Contents: UU World September/October 2002
September/October 2002

Work Camp

Young Unitarian Universalists build a playground — and understanding

by Heather Robb

With just two simple questions, Lyle Whiteman silenced us — twenty rambunctious Unitarian Universalist teens and young adults. We had come from all over the country in the summer of 2001 to spend one or two weeks on a UU work camp in the migrant-farmworker community of Crewport, Washington.

See also Taking Justice to the Community by Kimberly French

We were just beginning to take in the stunning backdrop, east of Mount Rainier: the small city nestled among tall, brown mountains, under an afternoon sky of Maxfield Parrish blue and clouds tinged pink. Lyle, the director of the Youth and Young Adults Just Works Program in Washington, met us for our orientation in a conference room at Yakima Community College, whose dorms would serve as our home. His first question: "Why have you come here?"

A sweet girl named Ellie raised her hand: "I want to help the people of Crewport because they are less fortunate than I am. And I want to learn about a new culture and share my experiences with my community at home."

We all nodded in agreement, satisfied with her answer.

Lyle smiled and posed his next question: "And how do you think that answer would sound to the people of Crewport?" He let the silence hang. Suddenly Ellie's answer didn't sound so sweet. It sounded condescending and disrespectful. Yet we all knew any of us in the room would have answered the same way.

Finally, he broke the silence: "Think of it this way. We are not saving poor, destitute people who cannot save themselves. We are helping them build and strengthen their community because, without community, the world is nothing."

If Lyle's talk didn't shatter our middle-class preconceptions about charity and poverty, our first day in Crewport — a half-hour's drive away through the irrigated desert — did.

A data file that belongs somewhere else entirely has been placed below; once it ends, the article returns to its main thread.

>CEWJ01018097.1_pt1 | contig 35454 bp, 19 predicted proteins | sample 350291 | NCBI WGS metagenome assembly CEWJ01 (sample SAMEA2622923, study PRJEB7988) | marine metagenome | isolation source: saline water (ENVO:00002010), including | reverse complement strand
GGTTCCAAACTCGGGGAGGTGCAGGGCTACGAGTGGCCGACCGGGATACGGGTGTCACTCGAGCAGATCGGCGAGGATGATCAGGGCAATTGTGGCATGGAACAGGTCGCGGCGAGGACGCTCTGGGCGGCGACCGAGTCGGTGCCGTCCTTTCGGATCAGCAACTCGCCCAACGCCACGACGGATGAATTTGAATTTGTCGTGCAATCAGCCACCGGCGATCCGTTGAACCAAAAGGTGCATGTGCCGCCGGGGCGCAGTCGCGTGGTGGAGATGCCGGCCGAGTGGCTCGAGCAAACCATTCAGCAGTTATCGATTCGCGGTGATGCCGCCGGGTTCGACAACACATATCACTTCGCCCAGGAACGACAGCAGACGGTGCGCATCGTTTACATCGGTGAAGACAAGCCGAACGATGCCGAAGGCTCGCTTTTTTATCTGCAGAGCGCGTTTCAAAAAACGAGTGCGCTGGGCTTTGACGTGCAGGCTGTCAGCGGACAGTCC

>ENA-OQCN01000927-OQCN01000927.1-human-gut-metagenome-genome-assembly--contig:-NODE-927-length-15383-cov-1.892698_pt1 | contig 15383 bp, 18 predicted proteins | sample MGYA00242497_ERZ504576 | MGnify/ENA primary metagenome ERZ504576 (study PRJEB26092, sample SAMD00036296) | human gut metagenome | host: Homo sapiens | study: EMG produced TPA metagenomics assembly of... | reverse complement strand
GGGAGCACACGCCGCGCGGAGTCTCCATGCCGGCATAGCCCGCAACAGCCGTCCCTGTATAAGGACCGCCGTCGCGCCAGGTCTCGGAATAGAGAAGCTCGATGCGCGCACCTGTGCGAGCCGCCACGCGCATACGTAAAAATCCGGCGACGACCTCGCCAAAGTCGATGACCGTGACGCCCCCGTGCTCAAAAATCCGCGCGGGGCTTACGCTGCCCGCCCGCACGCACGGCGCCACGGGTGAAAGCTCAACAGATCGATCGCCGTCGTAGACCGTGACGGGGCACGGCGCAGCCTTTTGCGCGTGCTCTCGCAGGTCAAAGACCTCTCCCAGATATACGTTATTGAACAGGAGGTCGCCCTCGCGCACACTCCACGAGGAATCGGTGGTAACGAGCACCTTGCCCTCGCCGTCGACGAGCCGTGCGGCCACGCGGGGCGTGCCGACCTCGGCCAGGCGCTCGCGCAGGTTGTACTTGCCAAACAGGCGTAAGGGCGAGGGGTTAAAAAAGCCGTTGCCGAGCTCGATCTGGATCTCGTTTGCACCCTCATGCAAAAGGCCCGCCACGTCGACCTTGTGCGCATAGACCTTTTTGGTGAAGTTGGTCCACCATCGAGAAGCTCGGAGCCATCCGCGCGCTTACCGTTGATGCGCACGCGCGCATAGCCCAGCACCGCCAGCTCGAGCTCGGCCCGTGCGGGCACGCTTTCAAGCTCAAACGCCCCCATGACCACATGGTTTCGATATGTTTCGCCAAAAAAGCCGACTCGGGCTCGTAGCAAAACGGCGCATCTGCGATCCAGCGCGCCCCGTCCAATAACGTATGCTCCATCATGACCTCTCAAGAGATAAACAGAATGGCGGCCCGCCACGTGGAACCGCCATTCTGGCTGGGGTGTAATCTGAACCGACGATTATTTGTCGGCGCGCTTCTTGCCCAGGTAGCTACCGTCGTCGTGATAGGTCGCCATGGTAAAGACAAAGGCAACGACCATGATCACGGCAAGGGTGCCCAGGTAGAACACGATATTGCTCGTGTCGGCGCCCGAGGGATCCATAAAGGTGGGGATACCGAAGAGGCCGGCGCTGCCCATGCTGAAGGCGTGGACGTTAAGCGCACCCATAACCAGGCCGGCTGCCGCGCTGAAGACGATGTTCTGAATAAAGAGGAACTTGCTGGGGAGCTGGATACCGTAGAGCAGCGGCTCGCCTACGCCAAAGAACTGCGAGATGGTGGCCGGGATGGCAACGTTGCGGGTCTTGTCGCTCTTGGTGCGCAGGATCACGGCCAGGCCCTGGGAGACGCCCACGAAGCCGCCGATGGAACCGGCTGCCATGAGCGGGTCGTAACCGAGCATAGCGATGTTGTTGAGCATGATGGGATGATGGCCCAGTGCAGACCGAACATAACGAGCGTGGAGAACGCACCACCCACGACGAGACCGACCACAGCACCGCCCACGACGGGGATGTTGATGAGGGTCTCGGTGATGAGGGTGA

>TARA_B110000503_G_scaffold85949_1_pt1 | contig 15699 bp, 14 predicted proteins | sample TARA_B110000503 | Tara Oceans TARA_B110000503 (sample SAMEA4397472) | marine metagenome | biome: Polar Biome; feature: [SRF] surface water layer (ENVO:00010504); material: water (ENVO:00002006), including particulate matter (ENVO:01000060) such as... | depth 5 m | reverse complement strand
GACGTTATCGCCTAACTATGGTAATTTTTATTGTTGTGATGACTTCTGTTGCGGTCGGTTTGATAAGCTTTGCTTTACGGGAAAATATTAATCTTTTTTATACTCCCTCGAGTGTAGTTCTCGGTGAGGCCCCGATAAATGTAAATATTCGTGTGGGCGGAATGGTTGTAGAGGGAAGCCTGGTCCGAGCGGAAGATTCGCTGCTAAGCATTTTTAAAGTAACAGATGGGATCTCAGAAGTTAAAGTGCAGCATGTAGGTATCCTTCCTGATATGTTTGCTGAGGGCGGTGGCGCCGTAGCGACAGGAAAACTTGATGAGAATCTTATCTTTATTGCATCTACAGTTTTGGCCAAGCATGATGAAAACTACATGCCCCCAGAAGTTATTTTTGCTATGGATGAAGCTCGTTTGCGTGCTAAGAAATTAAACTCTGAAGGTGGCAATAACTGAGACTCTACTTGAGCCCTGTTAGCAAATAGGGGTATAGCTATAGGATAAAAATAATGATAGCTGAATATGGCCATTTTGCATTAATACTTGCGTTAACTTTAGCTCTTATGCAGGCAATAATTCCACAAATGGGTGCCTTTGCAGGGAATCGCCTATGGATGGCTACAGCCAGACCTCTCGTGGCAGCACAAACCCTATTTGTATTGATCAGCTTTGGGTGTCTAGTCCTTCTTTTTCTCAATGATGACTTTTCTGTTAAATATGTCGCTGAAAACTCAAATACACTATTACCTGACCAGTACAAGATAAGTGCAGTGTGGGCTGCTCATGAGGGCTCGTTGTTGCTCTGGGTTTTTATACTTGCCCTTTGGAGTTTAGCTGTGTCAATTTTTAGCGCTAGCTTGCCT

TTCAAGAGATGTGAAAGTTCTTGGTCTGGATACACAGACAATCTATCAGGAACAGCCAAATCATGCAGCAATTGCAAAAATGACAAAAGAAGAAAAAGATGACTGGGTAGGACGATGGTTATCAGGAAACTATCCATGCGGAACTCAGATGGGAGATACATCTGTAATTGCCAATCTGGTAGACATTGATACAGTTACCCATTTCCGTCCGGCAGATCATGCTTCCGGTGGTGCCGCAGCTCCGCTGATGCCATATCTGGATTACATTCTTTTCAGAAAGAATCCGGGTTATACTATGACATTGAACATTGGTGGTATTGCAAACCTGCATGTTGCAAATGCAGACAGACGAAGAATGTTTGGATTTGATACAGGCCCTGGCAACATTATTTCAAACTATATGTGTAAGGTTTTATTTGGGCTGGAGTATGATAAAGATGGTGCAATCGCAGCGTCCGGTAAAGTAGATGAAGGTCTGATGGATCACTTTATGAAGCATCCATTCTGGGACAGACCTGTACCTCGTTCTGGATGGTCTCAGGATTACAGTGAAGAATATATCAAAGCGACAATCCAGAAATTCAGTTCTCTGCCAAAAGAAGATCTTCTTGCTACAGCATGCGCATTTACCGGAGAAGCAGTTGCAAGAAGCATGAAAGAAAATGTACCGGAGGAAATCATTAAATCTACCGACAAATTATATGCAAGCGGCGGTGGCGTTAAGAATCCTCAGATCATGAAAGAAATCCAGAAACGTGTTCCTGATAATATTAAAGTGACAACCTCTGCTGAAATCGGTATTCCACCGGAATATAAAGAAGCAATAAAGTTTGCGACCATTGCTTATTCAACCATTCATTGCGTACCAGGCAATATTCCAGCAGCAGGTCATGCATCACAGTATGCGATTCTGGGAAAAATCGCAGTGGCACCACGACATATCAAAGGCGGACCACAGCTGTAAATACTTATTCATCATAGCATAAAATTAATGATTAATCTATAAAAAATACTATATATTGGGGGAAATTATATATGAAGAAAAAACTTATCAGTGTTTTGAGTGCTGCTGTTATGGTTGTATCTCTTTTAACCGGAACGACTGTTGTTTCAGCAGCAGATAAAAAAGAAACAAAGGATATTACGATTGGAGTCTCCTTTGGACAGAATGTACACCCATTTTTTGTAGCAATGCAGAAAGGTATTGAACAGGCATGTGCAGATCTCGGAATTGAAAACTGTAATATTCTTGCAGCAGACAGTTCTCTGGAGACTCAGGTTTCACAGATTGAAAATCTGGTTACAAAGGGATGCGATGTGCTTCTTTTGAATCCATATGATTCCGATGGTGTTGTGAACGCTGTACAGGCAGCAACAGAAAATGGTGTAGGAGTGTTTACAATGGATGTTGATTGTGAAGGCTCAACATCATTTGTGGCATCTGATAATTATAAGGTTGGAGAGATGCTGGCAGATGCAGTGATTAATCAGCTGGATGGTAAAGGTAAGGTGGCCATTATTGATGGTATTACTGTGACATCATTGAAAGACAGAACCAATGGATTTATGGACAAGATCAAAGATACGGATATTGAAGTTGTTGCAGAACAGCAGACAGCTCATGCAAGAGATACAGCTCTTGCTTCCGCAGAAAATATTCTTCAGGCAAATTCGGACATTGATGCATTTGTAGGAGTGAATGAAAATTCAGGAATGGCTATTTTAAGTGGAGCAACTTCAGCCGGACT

Crewport did not appear the way many of us had imagined it would. The fifty-eight small, flat-roofed houses were built in the 1940s at the urging of Eleanor Roosevelt, out of her concern for the growing migrant-farmworker population. There are no longer any stores, churches, or community buildings, just houses along a quarter-mile stretch of road out in the middle of farmland. Over the years the government has sold off the houses, and now they are all owned by Mexican migrant farmworker families.

That night at the dorm, we reflected on the day's events. The most common reaction was that the town did not appear to be as poor as most of us had expected. Our definitions of poor came from what we had read in magazines or seen on TV. We expected, I suppose, makeshift shelters of cardboard and dirty sheets, hungry people drinking out of puddles, and doe-eyed children staring blankly into the camera. Instead, we found a town of well-kept houses, with colorful gardens flourishing in every yard. The children were not starving, but energetic and enthusiastic, always eager to help.

The poverty in Crewport made itself known little by little, as we got to know the people who lived there. Looking at one of the houses in Crewport, you would never have known that the family living inside had been without water for fourteen days. You would never have known that its inhabitants, young and old, rose from the places they slept, in beds or on the floor, not knowing whether they would have jobs that day. You would not have known that the children had watched their father get arrested and taken away by immigration authorities, not knowing whether they would ever see him again. You would not have known that the people in the houses lived in fear of their neighbors, of anyone who might turn them in, for nearly everyone here has at least one family member in the country illegally.

Before I arrived, some of the work campers had gone door to door in Crewport, asking residents what the community needed most. The answer came back: a playground. More than one hundred children live in Crewport. The only place for them to play was in the road.

The days passed hot and dry as we worked. Pulling weeds, clearing trash, digging, raking, shoveling, leveling a path, sawing, building, creating, and growing. For three days my job was cutting wood with a hand-held saw, something I had never done before. When we weren't needed on the construction, we played with the children. There was always something to do. Bit by bit the playground grew — swings, monkey bars, lookout tower, paths. As it progressed, I could feel that unseen growth was occurring on many other levels, too: trust, a sense of community, and most of all, the changes in our own awareness of the world beyond what we had known.